So in theory, when a foreigner was convicted of a crime and jailed, the prison was meant to inform the IND. The IND was then supposed to plan for the prisoner’s release and be ready to make a decision on whether to deport him or not. Ministers were supposed to sign off on the deportation decisions.

Simple? Not for the Home Office.

One former prison governor last week explained how the system really operated. “When a prisoner arrives the only document that comes with them is a holding warrant,” he said.

“It states where they were tried, the name they were tried under, what they were found guilty of and what the sentence is. It doesn’t even have their nationality on.

“You then contact the police to build up their file and you tell the IND of every foreign prisoner that arrives. But sometimes you never establish their nationality if they are not prepared to tell you.”

Even if the prison does manage to inform the IND of a foreign criminal, it is no guarantee of any action.

“You send one communication and you don’t hear anything,” said the former governor. “Then you jog their memories and you still don’t hear anything. In the end you just assume that you hear from them only when they want to take action over prisoners.

“The other foreign prisoners you release or face being sued for not letting them out on the right date.”

His account was confirmed by Brian Caton, of the Prison Officers Association, who said: “Often what happened was that the prison would write to the IND saying that a foreign detainee is about to be released. But when the IND never sent a reply, the prison would assume that the IND had assessed the prisoner and allowed him to be released. It’s a real systemic failure.”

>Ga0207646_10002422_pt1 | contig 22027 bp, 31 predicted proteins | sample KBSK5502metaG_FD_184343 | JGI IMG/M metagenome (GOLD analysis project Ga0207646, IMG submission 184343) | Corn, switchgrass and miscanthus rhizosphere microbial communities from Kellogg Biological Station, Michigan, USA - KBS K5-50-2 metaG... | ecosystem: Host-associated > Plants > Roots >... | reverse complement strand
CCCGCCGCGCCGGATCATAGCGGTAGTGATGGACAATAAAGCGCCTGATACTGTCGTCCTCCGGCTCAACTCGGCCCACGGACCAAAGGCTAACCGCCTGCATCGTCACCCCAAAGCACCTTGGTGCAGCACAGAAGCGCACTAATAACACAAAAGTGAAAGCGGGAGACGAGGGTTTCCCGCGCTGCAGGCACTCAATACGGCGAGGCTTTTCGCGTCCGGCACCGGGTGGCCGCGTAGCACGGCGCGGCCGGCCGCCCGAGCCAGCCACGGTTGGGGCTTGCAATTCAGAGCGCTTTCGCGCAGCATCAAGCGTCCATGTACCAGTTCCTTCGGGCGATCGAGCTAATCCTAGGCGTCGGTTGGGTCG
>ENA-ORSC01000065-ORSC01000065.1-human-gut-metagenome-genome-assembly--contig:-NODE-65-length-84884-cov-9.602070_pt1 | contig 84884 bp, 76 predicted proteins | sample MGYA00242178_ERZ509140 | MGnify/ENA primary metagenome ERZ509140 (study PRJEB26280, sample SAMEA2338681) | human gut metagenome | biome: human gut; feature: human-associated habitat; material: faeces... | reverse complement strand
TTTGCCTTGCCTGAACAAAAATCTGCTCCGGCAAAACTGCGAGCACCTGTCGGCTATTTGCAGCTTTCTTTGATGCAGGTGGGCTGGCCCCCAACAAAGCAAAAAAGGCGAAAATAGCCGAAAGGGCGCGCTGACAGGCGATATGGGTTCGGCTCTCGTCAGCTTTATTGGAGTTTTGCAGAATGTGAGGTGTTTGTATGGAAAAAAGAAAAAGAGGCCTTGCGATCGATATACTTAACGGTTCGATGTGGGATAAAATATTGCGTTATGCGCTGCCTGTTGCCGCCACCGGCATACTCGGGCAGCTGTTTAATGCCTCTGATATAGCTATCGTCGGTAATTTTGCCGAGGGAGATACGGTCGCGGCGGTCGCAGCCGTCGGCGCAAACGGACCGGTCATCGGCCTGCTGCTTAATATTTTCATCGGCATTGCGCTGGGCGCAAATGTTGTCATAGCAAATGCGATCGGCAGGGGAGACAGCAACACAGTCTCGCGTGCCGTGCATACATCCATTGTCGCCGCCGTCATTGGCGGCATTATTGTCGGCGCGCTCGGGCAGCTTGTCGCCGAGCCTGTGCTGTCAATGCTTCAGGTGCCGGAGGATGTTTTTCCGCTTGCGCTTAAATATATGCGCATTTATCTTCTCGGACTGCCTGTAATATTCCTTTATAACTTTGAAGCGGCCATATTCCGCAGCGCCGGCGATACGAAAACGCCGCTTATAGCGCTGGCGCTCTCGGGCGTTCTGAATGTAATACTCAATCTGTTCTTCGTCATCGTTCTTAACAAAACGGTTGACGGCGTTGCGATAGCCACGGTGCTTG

SARAH, a 40-year-old nursing auxiliary from Sheffield, knows the true cost of that failure. In September 2004 she left a nightclub in the city and began walking home. A man followed her and, having skirted round the back of some flats, suddenly appeared in front of her.

“I didn’t know him at all and I’d never seen him before,” said Sarah, who spoke last week on condition of anonymity (her name has been changed). “Until he got two or three feet away I didn’t know he had a knife and he was in my face by then.

“He said something like ‘I’ve been watching you’. He spoke good enough English, although he insisted on an interpreter later in court.

“He pushed me backwards, I was stumbling and that was it. I was on my back. Even without the knife, I would have been unable to run away.”

He raped Sarah in bushes by the side of the road and then followed her. He was, she said, “chatting as if he knew me”, still carrying the knife. Eventually he left her and she made her way home where, dazed and distraught, she telephoned her boyfriend, who called the police.